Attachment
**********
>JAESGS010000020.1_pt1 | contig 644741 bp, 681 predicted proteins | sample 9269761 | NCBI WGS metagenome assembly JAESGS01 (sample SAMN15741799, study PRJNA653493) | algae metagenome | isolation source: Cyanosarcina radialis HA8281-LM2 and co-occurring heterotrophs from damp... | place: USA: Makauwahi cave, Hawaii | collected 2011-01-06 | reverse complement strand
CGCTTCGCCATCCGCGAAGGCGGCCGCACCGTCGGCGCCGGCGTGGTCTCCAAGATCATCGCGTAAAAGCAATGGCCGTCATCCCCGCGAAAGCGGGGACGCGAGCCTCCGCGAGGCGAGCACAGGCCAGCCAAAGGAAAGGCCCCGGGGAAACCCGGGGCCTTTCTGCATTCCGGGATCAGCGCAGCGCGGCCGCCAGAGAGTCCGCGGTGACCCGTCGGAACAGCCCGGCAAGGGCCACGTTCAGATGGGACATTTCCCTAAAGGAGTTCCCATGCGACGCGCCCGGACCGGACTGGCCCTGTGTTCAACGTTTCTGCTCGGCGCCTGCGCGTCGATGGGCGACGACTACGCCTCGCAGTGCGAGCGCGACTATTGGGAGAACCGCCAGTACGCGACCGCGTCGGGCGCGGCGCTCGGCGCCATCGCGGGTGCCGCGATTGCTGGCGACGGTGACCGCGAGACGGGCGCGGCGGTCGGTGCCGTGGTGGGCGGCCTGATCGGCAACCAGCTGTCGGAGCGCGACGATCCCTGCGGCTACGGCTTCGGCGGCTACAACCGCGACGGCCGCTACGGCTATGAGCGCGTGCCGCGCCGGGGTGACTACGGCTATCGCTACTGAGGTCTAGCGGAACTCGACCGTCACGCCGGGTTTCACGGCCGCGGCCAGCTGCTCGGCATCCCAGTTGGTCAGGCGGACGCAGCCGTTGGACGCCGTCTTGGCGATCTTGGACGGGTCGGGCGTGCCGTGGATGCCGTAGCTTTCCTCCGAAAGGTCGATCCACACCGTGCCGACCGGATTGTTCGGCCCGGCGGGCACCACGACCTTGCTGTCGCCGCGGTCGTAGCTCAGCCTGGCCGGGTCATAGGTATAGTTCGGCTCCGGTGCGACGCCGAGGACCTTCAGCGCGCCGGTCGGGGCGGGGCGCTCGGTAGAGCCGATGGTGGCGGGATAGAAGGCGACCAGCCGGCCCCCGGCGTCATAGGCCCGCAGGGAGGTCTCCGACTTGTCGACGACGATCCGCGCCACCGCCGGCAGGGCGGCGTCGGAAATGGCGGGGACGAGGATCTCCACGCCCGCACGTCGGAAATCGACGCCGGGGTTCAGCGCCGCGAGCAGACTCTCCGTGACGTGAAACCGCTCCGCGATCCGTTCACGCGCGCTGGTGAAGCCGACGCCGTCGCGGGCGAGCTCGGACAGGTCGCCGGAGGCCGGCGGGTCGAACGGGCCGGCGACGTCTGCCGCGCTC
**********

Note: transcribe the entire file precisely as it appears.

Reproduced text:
>JAESGS010000020.1_pt1 | contig 644741 bp, 681 predicted proteins | sample 9269761 | NCBI WGS metagenome assembly JAESGS01 (sample SAMN15741799, study PRJNA653493) | algae metagenome | isolation source: Cyanosarcina radialis HA8281-LM2 and co-occurring heterotrophs from damp... | place: USA: Makauwahi cave, Hawaii | collected 2011-01-06 | reverse complement strand
CGCTTCGCCATCCGCGAAGGCGGCCGCACCGTCGGCGCCGGCGTGGTCTCCAAGATCATCGCGTAAAAGCAATGGCCGTCATCCCCGCGAAAGCGGGGACGCGAGCCTCCGCGAGGCGAGCACAGGCCAGCCAAAGGAAAGGCCCCGGGGAAACCCGGGGCCTTTCTGCATTCCGGGATCAGCGCAGCGCGGCCGCCAGAGAGTCCGCGGTGACCCGTCGGAACAGCCCGGCAAGGGCCACGTTCAGATGGGACATTTCCCTAAAGGAGTTCCCATGCGACGCGCCCGGACCGGACTGGCCCTGTGTTCAACGTTTCTGCTCGGCGCCTGCGCGTCGATGGGCGACGACTACGCCTCGCAGTGCGAGCGCGACTATTGGGAGAACCGCCAGTACGCGACCGCGTCGGGCGCGGCGCTCGGCGCCATCGCGGGTGCCGCGATTGCTGGCGACGGTGACCGCGAGACGGGCGCGGCGGTCGGTGCCGTGGTGGGCGGCCTGATCGGCAACCAGCTGTCGGAGCGCGACGATCCCTGCGGCTACGGCTTCGGCGGCTACAACCGCGACGGCCGCTACGGCTATGAGCGCGTGCCGCGCCGGGGTGACTACGGCTATCGCTACTGAGGTCTAGCGGAACTCGACCGTCACGCCGGGTTTCACGGCCGCGGCCAGCTGCTCGGCATCCCAGTTGGTCAGGCGGACGCAGCCGTTGGACGCCGTCTTGGCGATCTTGGACGGGTCGGGCGTGCCGTGGATGCCGTAGCTTTCCTCCGAAAGGTCGATCCACACCGTGCCGACCGGATTGTTCGGCCCGGCGGGCACCACGACCTTGCTGTCGCCGCGGTCGTAGCTCAGCCTGGCCGGGTCATAGGTATAGTTCGGCTCCGGTGCGACGCCGAGGACCTTCAGCGCGCCGGTCGGGGCGGGGCGCTCGGTAGAGCCGATGGTGGCGGGATAGAAGGCGACCAGCCGGCCCCCGGCGTCATAGGCCCGCAGGGAGGTCTCCGACTTGTCGACGACGATCCGCGCCACCGCCGGCAGGGCGGCGTCGGAAATGGCGGGGACGAGGATCTCCACGCCCGCACGTCGGAAATCGACGCCGGGGTTCAGCGCCGCGAGCAGACTCTCCGTGACGTGAAACCGCTCCGCGATCCGTTCACGCGCGCTGGTGAAGCCGACGCCGTCGCGGGCGAGCTCGGACAGGTCGCCGGAGGCCGGCGGGTCGAACGGGCCGGCGACGTCTGCCGCGCTC